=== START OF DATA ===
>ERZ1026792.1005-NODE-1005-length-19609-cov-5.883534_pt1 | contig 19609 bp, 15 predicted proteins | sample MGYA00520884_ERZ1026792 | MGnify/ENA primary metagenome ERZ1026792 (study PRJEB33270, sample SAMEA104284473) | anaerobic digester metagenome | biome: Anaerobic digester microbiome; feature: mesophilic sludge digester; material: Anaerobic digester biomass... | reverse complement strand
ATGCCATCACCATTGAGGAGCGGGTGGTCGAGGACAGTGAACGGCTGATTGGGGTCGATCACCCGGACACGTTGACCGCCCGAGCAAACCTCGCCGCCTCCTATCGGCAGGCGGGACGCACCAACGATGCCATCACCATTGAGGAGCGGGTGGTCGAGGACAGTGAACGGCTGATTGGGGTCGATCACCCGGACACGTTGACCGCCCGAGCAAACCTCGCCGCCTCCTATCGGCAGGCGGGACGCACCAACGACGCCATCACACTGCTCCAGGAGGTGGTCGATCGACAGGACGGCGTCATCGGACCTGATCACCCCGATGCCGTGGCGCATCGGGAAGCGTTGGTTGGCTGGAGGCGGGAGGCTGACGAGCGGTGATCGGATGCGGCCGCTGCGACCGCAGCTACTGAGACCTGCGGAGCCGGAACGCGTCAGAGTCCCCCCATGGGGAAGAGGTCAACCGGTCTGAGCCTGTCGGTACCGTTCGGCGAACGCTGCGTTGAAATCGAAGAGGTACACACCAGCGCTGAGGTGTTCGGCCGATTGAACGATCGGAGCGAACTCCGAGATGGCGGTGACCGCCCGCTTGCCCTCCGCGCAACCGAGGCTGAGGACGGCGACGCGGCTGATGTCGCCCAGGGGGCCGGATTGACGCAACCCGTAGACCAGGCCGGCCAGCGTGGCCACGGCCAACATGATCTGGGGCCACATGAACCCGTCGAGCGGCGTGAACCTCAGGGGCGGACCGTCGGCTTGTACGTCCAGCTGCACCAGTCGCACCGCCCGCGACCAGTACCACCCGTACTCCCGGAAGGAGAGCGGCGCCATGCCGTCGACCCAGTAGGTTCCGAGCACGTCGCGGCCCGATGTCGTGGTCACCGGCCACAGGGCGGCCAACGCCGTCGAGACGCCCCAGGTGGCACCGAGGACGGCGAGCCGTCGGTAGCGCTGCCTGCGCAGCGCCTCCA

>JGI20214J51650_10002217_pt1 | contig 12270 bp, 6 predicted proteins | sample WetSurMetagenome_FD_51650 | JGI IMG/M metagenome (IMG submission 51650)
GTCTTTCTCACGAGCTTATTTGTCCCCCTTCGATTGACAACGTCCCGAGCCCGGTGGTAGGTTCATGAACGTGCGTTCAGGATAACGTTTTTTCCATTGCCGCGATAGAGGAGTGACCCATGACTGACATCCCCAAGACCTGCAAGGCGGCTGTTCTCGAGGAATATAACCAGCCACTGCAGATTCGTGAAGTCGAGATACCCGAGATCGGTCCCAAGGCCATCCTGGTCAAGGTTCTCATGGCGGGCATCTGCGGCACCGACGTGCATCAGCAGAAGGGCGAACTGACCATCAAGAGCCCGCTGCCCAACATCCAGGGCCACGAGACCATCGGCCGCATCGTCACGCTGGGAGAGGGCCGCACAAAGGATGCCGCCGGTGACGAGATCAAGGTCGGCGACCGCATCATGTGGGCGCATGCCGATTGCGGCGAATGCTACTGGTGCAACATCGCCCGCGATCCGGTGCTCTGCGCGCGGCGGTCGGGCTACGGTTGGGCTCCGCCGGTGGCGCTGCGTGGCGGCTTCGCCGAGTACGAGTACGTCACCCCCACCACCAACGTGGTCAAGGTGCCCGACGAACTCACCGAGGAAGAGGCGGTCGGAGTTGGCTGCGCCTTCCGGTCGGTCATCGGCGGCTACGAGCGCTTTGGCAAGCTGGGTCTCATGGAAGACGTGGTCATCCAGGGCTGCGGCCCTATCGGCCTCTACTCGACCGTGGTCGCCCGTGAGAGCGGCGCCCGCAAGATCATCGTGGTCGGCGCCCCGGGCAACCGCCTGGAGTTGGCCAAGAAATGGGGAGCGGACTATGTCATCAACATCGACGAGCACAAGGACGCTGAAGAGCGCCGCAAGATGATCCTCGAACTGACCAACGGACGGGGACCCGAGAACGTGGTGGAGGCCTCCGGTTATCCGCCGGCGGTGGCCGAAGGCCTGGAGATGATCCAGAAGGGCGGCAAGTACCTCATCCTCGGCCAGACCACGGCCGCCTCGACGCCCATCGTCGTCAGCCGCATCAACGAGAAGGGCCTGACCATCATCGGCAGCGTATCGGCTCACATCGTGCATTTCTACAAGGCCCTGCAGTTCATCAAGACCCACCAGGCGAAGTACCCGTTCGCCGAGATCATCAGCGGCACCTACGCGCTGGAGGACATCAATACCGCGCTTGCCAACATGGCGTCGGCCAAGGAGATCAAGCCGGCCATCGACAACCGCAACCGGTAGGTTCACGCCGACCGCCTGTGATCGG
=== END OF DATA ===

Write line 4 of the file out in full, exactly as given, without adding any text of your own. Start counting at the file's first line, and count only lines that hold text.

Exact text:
GTCTTTCTCACGAGCTTATTTGTCCCCCTTCGATTGACAACGTCCCGAGCCCGGTGGTAGGTTCATGAACGTGCGTTCAGGATAACGTTTTTTCCATTGCCGCGATAGAGGAGTGACCCATGACTGACATCCCCAAGACCTGCAAGGCGGCTGTTCTCGAGGAATATAACCAGCCACTGCAGATTCGTGAAGTCGAGATACCCGAGATCGGTCCCAAGGCCATCCTGGTCAAGGTTCTCATGGCGGGCATCTGCGGCACCGACGTGCATCAGCAGAAGGGCGAACTGACCATCAAGAGCCCGCTGCCCAACATCCAGGGCCACGAGACCATCGGCCGCATCGTCACGCTGGGAGAGGGCCGCACAAAGGATGCCGCCGGTGACGAGATCAAGGTCGGCGACCGCATCATGTGGGCGCATGCCGATTGCGGCGAATGCTACTGGTGCAACATCGCCCGCGATCCGGTGCTCTGCGCGCGGCGGTCGGGCTACGGTTGGGCTCCGCCGGTGGCGCTGCGTGGCGGCTTCGCCGAGTACGAGTACGTCACCCCCACCACCAACGTGGTCAAGGTGCCCGACGAACTCACCGAGGAAGAGGCGGTCGGAGTTGGCTGCGCCTTCCGGTCGGTCATCGGCGGCTACGAGCGCTTTGGCAAGCTGGGTCTCATGGAAGACGTGGTCATCCAGGGCTGCGGCCCTATCGGCCTCTACTCGACCGTGGTCGCCCGTGAGAGCGGCGCCCGCAAGATCATCGTGGTCGGCGCCCCGGGCAACCGCCTGGAGTTGGCCAAGAAATGGGGAGCGGACTATGTCATCAACATCGACGAGCACAAGGACGCTGAAGAGCGCCGCAAGATGATCCTCGAACTGACCAACGGACGGGGACCCGAGAACGTGGTGGAGGCCTCCGGTTATCCGCCGGCGGTGGCCGAAGGCCTGGAGATGATCCAGAAGGGCGGCAAGTACCTCATCCTCGGCCAGACCACGGCCGCCTCGACGCCCATCGTCGTCAGCCGCATCAACGAGAAGGGCCTGACCATCATCGGCAGCGTATCGGCTCACATCGTGCATTTCTACAAGGCCCTGCAGTTCATCAAGACCCACCAGGCGAAGTACCCGTTCGCCGAGATCATCAGCGGCACCTACGCGCTGGAGGACATCAATACCGCGCTTGCCAACATGGCGTCGGCCAAGGAGATCAAGCCGGCCATCGACAACCGCAACCGGTAGGTTCACGCCGACCGCCTGTGATCGG